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Facial Fungus: The Symptoms

by
author image Katherine Mariaca
Katherine Mariaca is a professional freelance journalist who specializes in alternative and complementary medicine, and skin and body care treatments. A longtime spa director and VP of skin care companies, Mariaca developed products and services for the spa industry. She earned a B.S. from Tufts and an M.F.A. from Lesley.
Facial Fungus: The Symptoms
Man with Candidiasis on tongue Photo Credit Adam88xx/iStock/Getty Images

Overview

Molds, yeasts and fungi all belong to the fungi kingdom. Some of these, including candida albicans and malassezia, commonly reside on the skin without causing harm. When skin is injured or cut, fungi have the opportunity to enter skin and cause infection. When one does infect, symptoms can range from a mild itch to serious illness.

Tinea Faciale

Ringworm is caused by a type of fungi called dermatophytes. Dermatophytes are common, microscopic fungi that can live in a number of environments, including soil, human skin, objects, and animals, including dogs and cats. Dermatophytes can infect any part of the body where there is keratin, a protein found in the dead skin cells that form the outer layer of skin, in hair shafts and in nails. Ringworm forms an expanding, red, slightly raised rash with a central, clear area. The edge of the rash is often distinct and may be scaly or contain blisters. Over the course of the outbreak, the ring expands and multiple areas of infection are common. When ringworm occurs on the face, it is called tinea faciale. Skinsight.com explains that the most common areas for tinea faciale to occur are the cheeks, nose, chin, around the eye and on the forehead.

Tinea Barbae

In men and in women who have thick, course hair on the face, ringworm can infect the beard and mustache area. When it does, the fungi damage hair near to the skin, and patches of hair break off. DermaNet NZ reports that tinea barbae is rarely transferred from person to person, but that farmers often contract the infection from infected animals. Red, lumpy areas, inflammation and pustules characterize the patches of infected skin.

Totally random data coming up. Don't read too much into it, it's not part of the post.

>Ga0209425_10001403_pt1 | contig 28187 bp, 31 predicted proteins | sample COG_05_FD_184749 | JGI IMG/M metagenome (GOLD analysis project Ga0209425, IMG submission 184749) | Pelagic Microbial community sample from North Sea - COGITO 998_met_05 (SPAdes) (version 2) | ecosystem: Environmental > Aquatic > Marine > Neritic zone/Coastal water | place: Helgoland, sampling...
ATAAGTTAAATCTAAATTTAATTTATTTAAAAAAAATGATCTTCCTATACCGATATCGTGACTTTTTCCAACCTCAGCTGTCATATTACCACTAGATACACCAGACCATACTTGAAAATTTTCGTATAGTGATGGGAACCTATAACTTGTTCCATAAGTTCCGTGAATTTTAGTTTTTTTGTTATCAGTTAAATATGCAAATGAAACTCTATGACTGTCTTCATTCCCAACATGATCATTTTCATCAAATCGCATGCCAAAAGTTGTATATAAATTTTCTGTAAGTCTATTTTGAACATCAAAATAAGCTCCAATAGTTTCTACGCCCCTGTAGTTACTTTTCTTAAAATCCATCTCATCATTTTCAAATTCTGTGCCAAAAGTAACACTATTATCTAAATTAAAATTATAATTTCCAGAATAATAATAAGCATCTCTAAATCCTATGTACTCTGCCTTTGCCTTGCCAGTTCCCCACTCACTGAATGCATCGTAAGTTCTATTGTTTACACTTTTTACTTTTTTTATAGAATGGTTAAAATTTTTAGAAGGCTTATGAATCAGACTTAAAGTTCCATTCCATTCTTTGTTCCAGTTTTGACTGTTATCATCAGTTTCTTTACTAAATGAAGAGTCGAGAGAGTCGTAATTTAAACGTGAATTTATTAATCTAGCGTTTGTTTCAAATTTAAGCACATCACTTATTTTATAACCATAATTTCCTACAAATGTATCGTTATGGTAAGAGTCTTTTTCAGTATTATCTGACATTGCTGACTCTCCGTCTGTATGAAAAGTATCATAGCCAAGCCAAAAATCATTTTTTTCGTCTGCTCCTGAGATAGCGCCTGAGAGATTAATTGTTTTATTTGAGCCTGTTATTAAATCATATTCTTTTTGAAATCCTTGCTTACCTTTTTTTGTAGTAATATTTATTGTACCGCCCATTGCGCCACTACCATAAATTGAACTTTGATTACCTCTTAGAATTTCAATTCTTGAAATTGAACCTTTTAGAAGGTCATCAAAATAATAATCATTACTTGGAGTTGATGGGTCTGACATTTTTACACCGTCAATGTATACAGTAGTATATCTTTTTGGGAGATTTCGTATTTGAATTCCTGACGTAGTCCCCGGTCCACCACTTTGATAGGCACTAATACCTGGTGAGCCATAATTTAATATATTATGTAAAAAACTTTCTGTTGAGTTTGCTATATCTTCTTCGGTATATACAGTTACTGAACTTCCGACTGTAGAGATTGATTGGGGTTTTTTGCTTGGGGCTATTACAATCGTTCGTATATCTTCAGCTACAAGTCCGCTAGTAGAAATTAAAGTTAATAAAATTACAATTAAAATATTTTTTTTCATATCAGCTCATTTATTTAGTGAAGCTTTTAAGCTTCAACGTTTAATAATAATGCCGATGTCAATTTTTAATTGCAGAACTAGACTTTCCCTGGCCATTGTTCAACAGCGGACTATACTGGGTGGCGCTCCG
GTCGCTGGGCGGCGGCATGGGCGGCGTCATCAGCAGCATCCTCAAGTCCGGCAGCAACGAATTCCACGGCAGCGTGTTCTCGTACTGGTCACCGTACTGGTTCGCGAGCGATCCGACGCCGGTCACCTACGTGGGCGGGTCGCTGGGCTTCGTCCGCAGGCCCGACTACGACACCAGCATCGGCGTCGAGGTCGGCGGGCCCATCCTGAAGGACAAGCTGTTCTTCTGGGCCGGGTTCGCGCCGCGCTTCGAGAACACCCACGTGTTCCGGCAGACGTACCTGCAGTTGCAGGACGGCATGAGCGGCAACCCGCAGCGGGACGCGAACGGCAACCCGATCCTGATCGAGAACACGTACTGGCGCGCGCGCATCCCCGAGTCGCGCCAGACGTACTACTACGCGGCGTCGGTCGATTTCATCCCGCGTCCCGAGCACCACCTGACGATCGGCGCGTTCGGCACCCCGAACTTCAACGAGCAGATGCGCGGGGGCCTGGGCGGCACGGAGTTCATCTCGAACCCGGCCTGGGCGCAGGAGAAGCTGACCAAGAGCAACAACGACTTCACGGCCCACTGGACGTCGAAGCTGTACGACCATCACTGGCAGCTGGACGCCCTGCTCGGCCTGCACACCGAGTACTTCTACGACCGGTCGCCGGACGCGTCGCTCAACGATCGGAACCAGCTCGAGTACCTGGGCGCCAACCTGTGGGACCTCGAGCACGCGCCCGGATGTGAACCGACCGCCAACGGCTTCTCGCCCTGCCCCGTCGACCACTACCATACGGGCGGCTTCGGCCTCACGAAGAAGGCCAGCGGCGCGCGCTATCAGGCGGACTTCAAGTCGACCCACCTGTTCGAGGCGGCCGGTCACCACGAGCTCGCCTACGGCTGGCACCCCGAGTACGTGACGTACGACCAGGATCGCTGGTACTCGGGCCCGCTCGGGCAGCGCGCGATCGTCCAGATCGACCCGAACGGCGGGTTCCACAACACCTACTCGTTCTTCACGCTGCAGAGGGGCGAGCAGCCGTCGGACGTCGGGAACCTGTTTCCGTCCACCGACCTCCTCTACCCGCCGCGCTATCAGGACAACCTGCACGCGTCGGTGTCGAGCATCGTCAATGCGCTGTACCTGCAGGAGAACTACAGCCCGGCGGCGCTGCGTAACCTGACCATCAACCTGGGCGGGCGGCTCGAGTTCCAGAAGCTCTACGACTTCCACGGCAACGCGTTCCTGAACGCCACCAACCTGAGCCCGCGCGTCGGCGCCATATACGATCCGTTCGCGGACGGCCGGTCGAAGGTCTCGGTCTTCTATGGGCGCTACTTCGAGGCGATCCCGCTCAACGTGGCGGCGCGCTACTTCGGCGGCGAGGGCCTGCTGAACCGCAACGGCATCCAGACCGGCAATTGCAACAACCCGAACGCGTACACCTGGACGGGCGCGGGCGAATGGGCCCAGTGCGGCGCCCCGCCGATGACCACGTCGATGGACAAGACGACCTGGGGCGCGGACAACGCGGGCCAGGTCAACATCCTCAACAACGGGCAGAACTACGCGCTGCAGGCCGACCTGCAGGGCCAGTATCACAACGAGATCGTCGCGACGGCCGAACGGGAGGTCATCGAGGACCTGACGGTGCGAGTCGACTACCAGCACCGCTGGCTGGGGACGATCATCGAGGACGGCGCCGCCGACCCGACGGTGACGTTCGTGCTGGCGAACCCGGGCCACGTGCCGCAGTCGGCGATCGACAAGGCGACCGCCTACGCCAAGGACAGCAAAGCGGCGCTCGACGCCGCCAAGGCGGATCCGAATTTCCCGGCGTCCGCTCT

Tinea Versicolor

Tinea versicolor, also called pityriasis versicolor, is caused by a yeast-like fungus called malassezia. Malassezia is commonly found on healthy skin, where it lives in pores. According to the American Academy of Dermatology, it normally resides in oily areas of the skin. The chest and back are common areas for the infection, though it can also be found on the face, neck and other areas. The infection is more common in young adults and teenagers and is rare in the elderly or in children, except in tropical climates, where it affects people of all ages. The infection causes discolored spots to appear on the skin, as it affects pigment production. The discolorations are often white-to-pink or tan-to-dark.

Candidiasis

Caused by yeasts of the genus candida, candidiasis can cause a brownish-red area of discoloration at the corners of the mouth. Candida is normally found in the gastrointestinal tract. When it infects the skin or mucous membranes, it is called superficial candidiasis. Candidiasis also commonly appears under the arms and breasts and in the rectal area. It can cause a vaginal yeast infection in women. The rash may be itchy.

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